Friday, February 3rd, 2017
9:00AM – 4:00PM
Elliott School of International Affairs
1957 E Street, NW
Lindner Commons, 6th Floor
The conference will feature leading lawyers, economists, and trade practitioners who will focus on what President-elect Trump can, and cannot, do to fundamentally reorient trade policy without congressional action or new administrative powers.
9:15 AM – 10:15 AM: Trade Remedies
The President has substantial leeway for initiating various trade remedy actions (antidumping, countervailing duty, and safeguards). U.S. trade law practice and procedure may limit the scope of imposing duties under these provisions.
The U.S. Treasury may determine that a country manipulates its currency but only under certain statutory conditions. Would China qualify under those provisions? What consequences might it face if China is declared a “currency manipulator”?
11:30 AM – 12:30 PM: Renegotiating/Leaving Existing Trade Agreements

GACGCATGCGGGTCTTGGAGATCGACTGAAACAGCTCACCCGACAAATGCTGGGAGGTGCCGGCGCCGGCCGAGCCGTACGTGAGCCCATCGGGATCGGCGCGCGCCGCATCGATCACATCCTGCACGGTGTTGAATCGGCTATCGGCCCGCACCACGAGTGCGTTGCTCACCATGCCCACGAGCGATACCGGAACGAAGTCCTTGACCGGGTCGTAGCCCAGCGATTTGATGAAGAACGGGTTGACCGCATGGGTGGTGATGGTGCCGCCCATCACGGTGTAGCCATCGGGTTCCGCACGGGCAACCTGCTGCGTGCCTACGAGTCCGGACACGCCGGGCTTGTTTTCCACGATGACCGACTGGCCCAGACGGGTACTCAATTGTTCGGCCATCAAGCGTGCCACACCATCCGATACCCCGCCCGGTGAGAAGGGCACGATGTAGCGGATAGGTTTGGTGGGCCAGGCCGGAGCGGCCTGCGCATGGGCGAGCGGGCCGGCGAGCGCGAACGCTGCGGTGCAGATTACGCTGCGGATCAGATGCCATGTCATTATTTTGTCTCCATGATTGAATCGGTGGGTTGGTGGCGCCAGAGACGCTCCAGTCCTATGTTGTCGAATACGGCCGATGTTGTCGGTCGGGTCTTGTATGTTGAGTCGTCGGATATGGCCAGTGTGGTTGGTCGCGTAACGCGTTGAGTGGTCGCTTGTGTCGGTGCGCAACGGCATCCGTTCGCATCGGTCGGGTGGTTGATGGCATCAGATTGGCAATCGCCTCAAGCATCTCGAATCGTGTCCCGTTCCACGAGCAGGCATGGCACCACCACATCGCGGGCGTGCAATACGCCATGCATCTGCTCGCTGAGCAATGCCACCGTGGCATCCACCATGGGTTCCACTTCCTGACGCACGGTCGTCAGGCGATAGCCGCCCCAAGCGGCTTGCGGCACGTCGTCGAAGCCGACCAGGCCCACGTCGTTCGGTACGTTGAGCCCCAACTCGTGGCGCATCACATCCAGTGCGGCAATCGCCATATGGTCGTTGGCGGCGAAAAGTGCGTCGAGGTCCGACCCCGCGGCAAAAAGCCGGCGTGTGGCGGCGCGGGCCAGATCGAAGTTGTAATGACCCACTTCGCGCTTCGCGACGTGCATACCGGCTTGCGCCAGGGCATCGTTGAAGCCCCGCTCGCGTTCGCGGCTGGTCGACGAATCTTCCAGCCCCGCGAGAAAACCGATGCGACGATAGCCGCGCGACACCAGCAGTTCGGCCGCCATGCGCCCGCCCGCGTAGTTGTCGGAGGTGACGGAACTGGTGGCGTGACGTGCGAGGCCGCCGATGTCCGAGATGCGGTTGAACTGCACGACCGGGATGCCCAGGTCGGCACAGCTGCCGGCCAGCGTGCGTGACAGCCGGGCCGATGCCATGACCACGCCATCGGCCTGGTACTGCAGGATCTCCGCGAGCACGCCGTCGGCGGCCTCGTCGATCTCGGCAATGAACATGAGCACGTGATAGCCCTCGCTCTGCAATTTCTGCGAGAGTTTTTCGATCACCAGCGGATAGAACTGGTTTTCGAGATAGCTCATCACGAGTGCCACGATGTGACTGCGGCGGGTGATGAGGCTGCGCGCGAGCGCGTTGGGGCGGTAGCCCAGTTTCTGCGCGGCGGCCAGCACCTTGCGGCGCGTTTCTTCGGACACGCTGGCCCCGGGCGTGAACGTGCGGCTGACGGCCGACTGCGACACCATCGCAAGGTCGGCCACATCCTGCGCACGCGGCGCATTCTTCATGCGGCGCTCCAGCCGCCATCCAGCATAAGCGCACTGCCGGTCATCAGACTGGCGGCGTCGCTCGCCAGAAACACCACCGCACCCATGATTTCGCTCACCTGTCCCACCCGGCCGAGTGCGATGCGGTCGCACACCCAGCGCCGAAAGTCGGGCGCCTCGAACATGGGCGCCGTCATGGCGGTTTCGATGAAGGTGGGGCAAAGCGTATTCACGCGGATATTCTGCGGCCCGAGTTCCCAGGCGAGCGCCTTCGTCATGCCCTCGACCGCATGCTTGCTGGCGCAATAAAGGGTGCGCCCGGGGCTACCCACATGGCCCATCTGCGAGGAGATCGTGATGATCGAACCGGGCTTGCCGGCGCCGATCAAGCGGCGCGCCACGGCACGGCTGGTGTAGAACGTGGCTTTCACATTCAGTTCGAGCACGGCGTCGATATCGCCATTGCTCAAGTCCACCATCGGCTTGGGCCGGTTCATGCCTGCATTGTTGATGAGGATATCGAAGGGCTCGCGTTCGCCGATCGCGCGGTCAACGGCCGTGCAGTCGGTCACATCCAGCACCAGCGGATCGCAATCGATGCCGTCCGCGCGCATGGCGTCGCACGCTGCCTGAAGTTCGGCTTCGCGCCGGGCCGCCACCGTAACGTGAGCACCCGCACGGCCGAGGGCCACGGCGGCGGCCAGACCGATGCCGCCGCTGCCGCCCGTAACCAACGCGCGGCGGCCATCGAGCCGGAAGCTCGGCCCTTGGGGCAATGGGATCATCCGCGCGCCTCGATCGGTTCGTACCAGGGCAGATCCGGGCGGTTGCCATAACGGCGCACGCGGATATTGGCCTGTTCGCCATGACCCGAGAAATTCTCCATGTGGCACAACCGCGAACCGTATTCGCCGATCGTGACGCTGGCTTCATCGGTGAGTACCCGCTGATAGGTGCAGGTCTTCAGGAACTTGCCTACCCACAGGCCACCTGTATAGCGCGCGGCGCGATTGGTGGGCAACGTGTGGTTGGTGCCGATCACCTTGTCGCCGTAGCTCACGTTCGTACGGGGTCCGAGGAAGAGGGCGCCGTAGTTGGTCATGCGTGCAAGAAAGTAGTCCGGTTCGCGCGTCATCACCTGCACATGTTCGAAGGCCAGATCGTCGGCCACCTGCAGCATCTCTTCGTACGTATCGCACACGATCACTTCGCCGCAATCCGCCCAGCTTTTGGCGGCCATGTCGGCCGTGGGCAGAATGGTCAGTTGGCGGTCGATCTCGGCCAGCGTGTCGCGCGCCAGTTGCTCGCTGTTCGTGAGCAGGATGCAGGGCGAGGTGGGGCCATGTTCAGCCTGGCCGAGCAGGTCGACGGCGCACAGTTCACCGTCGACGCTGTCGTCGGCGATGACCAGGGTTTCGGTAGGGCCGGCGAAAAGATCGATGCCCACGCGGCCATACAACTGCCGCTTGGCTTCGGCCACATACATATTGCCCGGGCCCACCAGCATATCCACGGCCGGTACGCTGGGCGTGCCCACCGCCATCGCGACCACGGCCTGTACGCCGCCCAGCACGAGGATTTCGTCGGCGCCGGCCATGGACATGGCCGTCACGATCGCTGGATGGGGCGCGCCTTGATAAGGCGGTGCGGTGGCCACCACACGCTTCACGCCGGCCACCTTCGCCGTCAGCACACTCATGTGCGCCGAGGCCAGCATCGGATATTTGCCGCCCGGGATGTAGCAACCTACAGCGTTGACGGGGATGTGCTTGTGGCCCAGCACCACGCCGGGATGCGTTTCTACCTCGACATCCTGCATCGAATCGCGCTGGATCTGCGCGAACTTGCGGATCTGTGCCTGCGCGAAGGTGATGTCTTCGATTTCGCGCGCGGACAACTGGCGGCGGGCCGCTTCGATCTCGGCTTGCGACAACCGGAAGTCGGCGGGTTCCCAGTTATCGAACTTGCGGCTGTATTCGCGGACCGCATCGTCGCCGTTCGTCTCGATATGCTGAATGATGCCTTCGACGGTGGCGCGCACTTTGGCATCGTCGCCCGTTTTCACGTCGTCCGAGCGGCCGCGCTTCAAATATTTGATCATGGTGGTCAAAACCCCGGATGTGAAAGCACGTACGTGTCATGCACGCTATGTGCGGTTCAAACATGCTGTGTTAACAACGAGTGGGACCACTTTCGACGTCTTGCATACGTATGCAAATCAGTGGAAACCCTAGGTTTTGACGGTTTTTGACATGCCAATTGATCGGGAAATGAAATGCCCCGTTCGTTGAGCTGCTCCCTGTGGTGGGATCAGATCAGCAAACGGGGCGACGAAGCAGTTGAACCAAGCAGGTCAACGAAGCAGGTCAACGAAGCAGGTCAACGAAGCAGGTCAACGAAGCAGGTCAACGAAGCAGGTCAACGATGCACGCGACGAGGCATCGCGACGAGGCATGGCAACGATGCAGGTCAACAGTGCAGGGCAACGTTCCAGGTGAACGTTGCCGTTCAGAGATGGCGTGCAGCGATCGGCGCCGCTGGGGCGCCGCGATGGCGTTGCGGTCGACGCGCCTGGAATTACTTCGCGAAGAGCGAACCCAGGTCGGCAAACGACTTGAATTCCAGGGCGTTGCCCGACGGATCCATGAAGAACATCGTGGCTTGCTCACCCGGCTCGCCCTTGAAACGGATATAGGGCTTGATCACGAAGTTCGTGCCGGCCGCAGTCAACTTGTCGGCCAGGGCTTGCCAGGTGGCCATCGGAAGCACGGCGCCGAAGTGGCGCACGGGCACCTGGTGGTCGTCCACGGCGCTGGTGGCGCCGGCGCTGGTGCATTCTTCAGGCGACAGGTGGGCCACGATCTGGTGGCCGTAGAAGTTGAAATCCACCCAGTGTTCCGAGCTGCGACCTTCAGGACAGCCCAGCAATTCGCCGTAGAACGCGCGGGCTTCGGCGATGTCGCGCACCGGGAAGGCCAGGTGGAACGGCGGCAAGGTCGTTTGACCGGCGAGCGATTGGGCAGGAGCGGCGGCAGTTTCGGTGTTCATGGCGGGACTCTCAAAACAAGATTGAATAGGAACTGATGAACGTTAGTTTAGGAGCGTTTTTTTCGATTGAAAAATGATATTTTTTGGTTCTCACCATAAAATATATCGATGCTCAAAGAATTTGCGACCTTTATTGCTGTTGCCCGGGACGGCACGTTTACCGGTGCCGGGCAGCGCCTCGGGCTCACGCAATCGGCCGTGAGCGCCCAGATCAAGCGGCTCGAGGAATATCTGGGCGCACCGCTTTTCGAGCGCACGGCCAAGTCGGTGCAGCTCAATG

U.S. trade agreements such as NAFTA allow for either Party to announce a withdrawal with six months’ notice. Can President Trump do so without congressional approval? What would be the impact on U.S. trade and investment flows if he were to follow through with such threats?
President Trump has suggested imposing 35 percent tariffs on individual U.S. firms that offshore manufacturing jobs. Can the Administration single out individual companies in this way? How might such threats increase uncertainty on inward and outward U.S. foreign investment?
An aggressive new U.S. trade policy may result in formal disputes with WTO members. What are the most likely cases that might arise? How might the U.S. economy be affected if the WTO rules in favor of those who contest new U.S. approaches in trade policy?